Both campuses will be in full use and the exact assignments for each are yet to be determined. We believe, initially, that the nursing and health sciences programs will remain on the Dominican Campus while the liberal arts, business and education programs will be focused on the Welch Campus.
On this theme, from which campus will the highest-ranking Aquinas officials work?
Administrative offices will be housed on both campuses. But at this time, specifics on where the president's office is going to be are not yet determined.
Welch College has on-campus residential buildings and Aquinas does not. How does on-campus living figure into your future plans?
Residential life is an area of growth opportunity for Aquinas and a big driver for this expansion effort. We began our residential housing program in the fall of 2012 and in the fall of 2013 the number of residents tripled. They are currently living at Seton Lodge on the adjacent [to the Aquinas campus] Saint Thomas Hospital West campus. The Welch Campus can accommodate up to 280 beds at this time, and we do hope to maximize this space.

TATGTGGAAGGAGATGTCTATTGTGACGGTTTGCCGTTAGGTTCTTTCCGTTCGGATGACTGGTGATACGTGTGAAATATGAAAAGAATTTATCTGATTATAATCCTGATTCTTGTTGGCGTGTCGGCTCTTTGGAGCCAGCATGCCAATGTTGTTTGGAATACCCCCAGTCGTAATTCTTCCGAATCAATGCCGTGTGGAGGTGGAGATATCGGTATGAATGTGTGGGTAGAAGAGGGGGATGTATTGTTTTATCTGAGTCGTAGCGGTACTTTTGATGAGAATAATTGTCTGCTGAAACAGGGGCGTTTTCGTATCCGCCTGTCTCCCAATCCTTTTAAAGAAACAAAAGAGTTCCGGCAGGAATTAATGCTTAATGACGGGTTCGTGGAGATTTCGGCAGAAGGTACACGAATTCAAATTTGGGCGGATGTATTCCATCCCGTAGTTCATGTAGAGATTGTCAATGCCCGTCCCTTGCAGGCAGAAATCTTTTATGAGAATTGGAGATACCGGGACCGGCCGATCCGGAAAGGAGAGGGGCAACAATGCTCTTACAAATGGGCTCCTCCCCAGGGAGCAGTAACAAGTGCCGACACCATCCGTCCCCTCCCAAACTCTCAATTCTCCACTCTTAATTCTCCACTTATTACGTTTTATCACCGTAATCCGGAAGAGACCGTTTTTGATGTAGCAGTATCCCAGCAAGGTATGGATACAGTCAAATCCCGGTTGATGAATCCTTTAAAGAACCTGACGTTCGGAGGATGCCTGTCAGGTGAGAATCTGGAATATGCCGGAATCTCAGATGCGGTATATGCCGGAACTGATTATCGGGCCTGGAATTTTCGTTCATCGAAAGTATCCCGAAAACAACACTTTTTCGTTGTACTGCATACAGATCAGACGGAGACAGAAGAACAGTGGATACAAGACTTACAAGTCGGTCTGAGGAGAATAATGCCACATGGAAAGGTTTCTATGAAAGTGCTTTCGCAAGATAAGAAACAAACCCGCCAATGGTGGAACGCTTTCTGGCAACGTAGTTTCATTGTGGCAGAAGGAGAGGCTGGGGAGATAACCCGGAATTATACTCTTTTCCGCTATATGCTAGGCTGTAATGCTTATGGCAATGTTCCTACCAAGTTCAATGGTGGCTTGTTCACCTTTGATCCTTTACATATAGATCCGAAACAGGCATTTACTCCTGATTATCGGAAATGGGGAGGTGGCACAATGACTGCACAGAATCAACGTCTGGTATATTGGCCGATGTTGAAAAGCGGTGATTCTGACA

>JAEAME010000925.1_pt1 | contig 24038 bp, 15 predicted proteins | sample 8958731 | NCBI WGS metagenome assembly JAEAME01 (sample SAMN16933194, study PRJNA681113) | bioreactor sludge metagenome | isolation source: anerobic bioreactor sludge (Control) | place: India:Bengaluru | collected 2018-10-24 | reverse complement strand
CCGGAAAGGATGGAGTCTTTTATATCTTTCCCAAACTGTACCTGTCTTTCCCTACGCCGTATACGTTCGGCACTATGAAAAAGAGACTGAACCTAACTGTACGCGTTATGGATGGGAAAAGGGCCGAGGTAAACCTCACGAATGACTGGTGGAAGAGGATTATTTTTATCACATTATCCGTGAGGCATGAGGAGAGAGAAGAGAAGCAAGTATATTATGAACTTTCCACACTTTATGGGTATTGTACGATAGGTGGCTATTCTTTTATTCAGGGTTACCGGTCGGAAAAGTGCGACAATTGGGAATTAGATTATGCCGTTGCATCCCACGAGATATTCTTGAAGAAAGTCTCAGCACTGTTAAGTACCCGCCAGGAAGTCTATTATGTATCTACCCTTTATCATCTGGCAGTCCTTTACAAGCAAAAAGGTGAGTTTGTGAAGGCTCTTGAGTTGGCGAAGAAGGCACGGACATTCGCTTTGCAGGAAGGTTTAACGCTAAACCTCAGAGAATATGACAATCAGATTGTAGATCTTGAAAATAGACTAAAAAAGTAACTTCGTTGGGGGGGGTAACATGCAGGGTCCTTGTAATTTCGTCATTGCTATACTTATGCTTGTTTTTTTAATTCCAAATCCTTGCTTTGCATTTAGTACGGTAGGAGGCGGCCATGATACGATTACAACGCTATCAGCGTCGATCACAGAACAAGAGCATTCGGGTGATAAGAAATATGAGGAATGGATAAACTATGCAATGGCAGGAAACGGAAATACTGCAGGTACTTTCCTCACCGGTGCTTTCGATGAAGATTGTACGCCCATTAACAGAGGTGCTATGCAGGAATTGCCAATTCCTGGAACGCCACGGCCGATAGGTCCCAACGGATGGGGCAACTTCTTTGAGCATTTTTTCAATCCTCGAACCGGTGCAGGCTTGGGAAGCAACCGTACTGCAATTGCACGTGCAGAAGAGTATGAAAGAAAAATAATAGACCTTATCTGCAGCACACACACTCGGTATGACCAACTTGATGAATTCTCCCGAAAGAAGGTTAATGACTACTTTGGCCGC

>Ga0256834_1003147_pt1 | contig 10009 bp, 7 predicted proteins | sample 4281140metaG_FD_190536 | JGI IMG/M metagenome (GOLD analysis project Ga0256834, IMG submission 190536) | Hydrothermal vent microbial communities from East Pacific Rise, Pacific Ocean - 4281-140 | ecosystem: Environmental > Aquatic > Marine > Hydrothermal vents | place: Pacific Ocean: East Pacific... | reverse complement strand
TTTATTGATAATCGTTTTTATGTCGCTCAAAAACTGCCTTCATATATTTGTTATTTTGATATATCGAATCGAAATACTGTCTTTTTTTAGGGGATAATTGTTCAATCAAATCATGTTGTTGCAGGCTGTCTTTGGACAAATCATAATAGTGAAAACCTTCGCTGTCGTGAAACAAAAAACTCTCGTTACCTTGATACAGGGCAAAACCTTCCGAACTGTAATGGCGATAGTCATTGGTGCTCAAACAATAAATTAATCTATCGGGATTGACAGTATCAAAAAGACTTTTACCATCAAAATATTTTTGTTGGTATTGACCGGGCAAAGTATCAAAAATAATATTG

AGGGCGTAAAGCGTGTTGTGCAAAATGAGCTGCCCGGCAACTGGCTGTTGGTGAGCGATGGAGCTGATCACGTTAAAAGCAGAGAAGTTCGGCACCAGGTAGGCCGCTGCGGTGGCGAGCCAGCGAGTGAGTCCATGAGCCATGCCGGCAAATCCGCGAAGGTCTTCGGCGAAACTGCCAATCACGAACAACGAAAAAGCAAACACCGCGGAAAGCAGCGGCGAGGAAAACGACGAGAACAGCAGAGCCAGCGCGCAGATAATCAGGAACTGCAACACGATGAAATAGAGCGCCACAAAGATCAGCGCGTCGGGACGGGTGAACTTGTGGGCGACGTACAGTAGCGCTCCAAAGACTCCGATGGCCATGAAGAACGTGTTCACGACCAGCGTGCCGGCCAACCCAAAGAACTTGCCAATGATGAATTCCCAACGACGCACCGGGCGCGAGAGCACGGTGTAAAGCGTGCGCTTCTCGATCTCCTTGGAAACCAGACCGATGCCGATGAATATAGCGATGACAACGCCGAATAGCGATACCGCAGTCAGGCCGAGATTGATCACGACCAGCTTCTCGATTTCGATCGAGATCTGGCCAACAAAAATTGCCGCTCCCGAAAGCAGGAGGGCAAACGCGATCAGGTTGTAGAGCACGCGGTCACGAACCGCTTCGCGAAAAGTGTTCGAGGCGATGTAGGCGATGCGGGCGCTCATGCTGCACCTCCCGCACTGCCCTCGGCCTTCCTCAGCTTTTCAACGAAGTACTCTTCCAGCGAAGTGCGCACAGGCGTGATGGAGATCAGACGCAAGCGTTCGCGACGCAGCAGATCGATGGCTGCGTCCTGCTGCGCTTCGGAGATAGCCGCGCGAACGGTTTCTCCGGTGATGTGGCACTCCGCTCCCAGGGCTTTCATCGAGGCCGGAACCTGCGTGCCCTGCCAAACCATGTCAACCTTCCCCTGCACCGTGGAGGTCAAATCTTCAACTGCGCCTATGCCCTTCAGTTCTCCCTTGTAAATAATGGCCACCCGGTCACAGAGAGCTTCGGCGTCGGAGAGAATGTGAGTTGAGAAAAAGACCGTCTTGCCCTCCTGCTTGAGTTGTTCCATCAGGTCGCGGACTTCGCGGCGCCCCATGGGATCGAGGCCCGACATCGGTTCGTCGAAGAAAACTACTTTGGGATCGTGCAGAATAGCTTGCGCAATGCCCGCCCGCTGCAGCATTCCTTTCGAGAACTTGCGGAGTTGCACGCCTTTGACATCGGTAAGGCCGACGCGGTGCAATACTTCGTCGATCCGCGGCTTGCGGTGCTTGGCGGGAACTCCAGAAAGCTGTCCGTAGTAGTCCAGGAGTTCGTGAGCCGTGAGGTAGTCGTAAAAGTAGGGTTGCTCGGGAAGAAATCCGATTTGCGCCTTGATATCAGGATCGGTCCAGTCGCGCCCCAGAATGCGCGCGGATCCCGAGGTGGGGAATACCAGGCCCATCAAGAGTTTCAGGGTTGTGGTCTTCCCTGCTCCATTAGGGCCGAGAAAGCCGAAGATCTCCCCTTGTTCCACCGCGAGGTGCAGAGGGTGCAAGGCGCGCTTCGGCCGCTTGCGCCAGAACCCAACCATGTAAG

So does this mean you will eventually no longer use Seton Lodge for housing?
At this time, we plan to continue to use Seton Lodge.
Currently, Aquinas has an enrollment of about 575 students, bachelor’s degree programs in four schools and master’s degree programs in two schools. What are your target numbers in, say, five years?
In five years, we hope to be at a capacity of about 800 students on both campuses. From there, we of course hope to continue to grow both our enrollment and program offerings. As the college expands, the property on the Dominican Campus will allow room for additional building and growth in the future.
Is this a chance to start some new academic programs that would not have been possible on the Harding Pike campus solely.